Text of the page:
In my last article, I listed the Top 75 French Wines to Try Before You Quit Drinking . In this article I look at the “non-dump bucket” list for wines from California. This proved to be a different task. First, very few wineries have a long track record of making great wine. Secondly, while California is diverse, it does not have the diversity of climates and terroir and grape varietals of France. Still, it does produce some of the best wines in the world and any wine lover should make it a point to try as many of them as they can. Here is my list: 1. Shafer Hillside Select Cabernet Sauvignon – It’s hard to pick the first wine. This one is a great wine in every vintage and has been for a long time. Expensive but still possible to afford and made in large enough quantities to be found in grocery stores. Every lover of Cabernet should try this once.
Bien Nacido is not only the most well-known and respected vineyard on California’s Central Coast, but is has the distinction of being one of the major viticultural nurseries in California for certified, varietal budwood. In addition to Bien Nacido, the Millers operate two other vineyard sites, French Camp east of San Luis Obispo, and Solomon Hills in Santa Maria, with well over 2,500 combines acres, as well as two custom crush facilities in Santa Maria and Paso Robles. Bien Nacido was called on of the top 25 vineyards in the world by Wine & Spirits Magazine, and Food & Wine Magazine called them one of the ten best vineyards. The Wine Advocate, Wine Spectator and Wine Enthusiast routinely award over 90 point scores to wines made from Bien Nacido fruit. Bien Nacido is the most widely sourced vineyard on the California Central Coast. Certainly with 800 planted acres it produces a lot of grapes, but beyond that, why is Bien Nacido so sought after? Bien Nacido seems to have that magical formula of making wines with a sense of place. Long term customers, such as Jim Clendenon of Au Bon Climat say they can pick a Bien Nacido Pinot Noir out of a blind tasting. Whether it’s cool climate Syrah, Chardonnay, Pinot Noir or another varietal, our winery customers enjoy receiving product that is uniquely Bien Nacido.
Jerry Lohr is considered one of the pioneers of California Central Coast wines. In the late 1960s, he began investigating grape growing regions while searching for the ideal location for a vineyard. Raised on a South Dakota farm, his research led him to the Central Coast. He originally planted 280 acres in Monterey County in 1972 and unveiled his San Jose winery the following year. In 1987, he planted Cabernet Sauvignon, Merlot and other red varietals in San Luis Obispo County’s then little-known Paso Robles region. Today, in addition to over 1,300 acres in Monterey County, J. Lohr Vineyards & Wines farms 2,300 acres of estate vineyards in Paso Robles, and 35 acres in the Napa Valley, and has tasting rooms in Paso Robles and San Jose. J. Lohr wines are available throughout the United States and in over 30 countries globally. In 2007, U.C. Davis honored Jerry with its Award of Distinction, and in 2008 he was named Wine Industry Person of the Year by the Paso Robles Wine Country Alliance. There are over 6,000 bonded wineries in the U.S. from every state in the nation (not to mention fierce competition from abroad). Is the U.S. wine business currently saturated? I am very supportive of evermore wineries. More wineries mean more locations where people can have a wine experience. People always take pride in their local wine. Wine tourism has the best multiplier effect of any agricultural product. Anyone having a good wine experience then passes it on to friends. Word of mouth is great.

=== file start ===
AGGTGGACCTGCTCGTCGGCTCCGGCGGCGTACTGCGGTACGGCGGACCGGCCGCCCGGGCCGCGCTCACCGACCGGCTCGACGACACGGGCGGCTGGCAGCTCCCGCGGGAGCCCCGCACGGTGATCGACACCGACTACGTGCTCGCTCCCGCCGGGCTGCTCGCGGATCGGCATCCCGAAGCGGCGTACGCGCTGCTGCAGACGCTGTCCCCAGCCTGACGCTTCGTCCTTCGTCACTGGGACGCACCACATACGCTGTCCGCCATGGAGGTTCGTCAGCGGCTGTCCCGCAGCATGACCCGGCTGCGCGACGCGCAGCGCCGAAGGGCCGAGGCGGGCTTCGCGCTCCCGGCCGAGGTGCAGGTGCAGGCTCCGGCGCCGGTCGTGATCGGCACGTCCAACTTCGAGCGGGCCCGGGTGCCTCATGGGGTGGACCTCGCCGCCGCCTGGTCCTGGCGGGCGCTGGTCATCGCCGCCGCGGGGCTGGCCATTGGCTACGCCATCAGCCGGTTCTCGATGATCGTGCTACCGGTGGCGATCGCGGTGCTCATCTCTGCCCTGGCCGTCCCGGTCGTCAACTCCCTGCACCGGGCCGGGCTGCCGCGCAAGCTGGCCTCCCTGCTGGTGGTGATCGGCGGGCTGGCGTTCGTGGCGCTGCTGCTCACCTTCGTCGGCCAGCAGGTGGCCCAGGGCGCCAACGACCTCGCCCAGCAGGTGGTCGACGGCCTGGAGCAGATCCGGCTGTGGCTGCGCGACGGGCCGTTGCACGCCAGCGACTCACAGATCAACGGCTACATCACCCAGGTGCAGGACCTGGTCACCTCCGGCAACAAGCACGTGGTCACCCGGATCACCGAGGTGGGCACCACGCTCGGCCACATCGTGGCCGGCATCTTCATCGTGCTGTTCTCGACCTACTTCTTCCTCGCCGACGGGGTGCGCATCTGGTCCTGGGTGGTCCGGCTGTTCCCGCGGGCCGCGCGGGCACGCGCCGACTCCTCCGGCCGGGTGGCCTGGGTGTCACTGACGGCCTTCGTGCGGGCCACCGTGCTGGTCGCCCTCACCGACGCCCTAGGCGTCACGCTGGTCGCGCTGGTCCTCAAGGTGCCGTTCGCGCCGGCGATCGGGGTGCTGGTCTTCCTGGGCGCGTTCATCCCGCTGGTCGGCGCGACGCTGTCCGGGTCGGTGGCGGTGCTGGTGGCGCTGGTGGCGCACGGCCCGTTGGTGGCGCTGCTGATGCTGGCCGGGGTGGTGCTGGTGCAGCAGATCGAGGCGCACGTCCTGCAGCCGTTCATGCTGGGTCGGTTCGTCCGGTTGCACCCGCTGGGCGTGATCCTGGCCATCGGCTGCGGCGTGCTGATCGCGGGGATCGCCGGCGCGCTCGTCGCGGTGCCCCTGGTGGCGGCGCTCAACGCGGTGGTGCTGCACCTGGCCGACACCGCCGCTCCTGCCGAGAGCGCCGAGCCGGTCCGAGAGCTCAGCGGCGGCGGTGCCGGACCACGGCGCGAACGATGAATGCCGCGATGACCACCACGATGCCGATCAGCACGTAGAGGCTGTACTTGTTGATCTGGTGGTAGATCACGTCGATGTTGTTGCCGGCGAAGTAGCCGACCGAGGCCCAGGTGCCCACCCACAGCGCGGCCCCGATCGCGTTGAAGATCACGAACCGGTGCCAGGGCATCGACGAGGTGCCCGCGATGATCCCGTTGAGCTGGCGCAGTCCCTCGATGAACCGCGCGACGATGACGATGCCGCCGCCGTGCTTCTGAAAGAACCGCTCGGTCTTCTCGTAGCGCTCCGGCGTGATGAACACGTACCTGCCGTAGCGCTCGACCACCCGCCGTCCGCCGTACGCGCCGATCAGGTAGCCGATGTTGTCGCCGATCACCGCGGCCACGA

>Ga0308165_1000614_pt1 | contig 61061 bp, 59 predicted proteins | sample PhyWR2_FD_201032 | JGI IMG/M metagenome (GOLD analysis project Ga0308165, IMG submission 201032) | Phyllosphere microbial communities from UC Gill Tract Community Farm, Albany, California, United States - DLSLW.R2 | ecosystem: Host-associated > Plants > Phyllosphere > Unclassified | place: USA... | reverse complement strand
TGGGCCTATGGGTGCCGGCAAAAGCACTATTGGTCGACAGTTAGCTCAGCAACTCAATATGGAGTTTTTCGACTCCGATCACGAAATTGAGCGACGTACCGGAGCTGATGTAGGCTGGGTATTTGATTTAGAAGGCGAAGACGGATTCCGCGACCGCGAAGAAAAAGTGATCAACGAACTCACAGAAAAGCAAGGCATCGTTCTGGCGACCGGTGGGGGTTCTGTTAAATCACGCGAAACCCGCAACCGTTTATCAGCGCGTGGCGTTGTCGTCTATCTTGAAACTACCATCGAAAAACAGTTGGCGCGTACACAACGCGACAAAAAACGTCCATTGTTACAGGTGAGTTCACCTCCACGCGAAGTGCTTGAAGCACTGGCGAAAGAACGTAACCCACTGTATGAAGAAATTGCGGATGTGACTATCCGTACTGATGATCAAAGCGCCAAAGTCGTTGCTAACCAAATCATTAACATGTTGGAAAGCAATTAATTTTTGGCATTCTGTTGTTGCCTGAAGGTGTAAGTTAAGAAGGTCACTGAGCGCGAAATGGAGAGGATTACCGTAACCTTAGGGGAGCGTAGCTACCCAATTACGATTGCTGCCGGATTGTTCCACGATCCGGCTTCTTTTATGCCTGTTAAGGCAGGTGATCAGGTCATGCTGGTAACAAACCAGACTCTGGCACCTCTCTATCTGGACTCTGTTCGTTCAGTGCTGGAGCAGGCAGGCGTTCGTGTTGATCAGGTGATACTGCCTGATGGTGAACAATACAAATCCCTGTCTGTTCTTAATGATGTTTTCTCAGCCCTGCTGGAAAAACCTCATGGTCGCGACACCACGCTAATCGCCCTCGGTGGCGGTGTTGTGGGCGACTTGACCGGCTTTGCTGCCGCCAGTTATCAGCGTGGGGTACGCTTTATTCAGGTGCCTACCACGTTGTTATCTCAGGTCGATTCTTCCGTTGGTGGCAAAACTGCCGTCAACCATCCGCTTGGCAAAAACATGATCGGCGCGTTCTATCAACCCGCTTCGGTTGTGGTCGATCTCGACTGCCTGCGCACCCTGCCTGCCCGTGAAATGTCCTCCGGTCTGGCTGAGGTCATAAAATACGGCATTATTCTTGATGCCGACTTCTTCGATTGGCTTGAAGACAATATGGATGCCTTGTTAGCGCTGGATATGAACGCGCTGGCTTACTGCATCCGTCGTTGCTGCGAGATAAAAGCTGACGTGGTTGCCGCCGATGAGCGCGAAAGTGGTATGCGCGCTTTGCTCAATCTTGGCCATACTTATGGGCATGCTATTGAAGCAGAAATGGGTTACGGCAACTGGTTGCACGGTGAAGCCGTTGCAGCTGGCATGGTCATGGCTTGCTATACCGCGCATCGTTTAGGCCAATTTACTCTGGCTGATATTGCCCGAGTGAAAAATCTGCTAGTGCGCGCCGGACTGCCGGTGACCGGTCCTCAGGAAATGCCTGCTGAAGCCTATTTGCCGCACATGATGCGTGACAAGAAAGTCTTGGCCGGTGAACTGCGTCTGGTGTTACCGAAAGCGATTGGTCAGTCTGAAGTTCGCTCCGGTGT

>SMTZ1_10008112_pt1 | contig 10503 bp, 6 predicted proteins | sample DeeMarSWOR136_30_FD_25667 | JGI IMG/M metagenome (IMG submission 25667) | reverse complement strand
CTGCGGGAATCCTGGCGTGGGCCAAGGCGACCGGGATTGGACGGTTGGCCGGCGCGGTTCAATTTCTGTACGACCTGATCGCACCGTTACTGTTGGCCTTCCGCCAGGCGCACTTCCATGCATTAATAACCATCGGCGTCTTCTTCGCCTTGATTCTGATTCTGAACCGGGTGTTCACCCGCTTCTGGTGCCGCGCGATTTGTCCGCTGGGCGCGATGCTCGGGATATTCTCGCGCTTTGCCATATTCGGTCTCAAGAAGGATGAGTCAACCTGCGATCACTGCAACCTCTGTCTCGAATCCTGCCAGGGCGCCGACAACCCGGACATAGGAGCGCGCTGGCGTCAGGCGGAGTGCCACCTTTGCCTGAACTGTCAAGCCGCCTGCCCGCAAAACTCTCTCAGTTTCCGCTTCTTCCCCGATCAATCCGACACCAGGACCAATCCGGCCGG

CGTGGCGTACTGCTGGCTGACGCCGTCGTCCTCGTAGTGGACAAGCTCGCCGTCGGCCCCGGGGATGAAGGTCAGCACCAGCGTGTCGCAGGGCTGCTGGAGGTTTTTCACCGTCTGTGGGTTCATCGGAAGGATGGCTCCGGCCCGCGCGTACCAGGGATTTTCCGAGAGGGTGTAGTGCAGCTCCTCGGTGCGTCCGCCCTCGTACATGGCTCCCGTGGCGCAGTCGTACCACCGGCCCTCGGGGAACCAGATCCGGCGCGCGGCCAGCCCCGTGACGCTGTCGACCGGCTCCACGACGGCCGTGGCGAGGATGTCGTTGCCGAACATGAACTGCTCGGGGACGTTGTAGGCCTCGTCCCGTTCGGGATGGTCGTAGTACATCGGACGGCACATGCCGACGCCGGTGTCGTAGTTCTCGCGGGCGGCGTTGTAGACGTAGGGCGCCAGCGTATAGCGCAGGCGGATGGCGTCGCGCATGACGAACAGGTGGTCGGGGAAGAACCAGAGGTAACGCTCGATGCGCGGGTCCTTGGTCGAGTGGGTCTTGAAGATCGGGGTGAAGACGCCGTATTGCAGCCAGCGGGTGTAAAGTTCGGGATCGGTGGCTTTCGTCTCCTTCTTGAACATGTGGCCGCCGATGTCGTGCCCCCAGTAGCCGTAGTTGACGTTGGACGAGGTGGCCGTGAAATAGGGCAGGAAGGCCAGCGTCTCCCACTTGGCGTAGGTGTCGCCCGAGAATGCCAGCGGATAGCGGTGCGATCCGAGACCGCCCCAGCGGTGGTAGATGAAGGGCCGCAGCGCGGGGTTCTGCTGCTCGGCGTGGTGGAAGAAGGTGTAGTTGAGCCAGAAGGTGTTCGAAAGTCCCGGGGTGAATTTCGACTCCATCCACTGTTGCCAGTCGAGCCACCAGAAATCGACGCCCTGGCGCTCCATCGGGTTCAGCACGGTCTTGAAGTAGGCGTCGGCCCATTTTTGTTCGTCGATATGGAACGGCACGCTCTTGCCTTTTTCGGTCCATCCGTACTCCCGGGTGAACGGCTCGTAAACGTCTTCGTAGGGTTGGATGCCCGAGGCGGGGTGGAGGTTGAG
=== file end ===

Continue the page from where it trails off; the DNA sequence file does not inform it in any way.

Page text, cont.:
With more than 30 years of winemaking experience behind him behind him, David Hopkins still visits vineyards and winegrowers every week to taste grapes and begin to formulate his blends, something he has become well known for. An avid surfer and scuba diver, Hopkins oversees the 105 acre estate at Bridlewood Winery crafting blends and wines from the California Central Coast with fruit from Santa Barbara to Monterey County. What prompted you to pursue winemaking as a career? If not winemaking, what path would you have chosen and where do you think you would be right now? I happened upon winemaking somewhat accidentally. One Friday afternoon at Fresno State, my microbiology class ended early and my lab partner asked me if I wanted to help him rack wine barrels at the student winery. Four hours later, I emerged from the winery completely enthralled with the experience I just had. Monday morning, I was standing in front of the Enology department’s chairman asking him how to get a job in the wine industry. I think it was the unique combination of agriculture, food science and the art of wine tasting that really drew me into the world of wine, and I haven’t looked back since. If I had not agreed to help my lab partner that day, I would have likely pursued a career in floriculture, specifically in studying tissue culture for orchid production.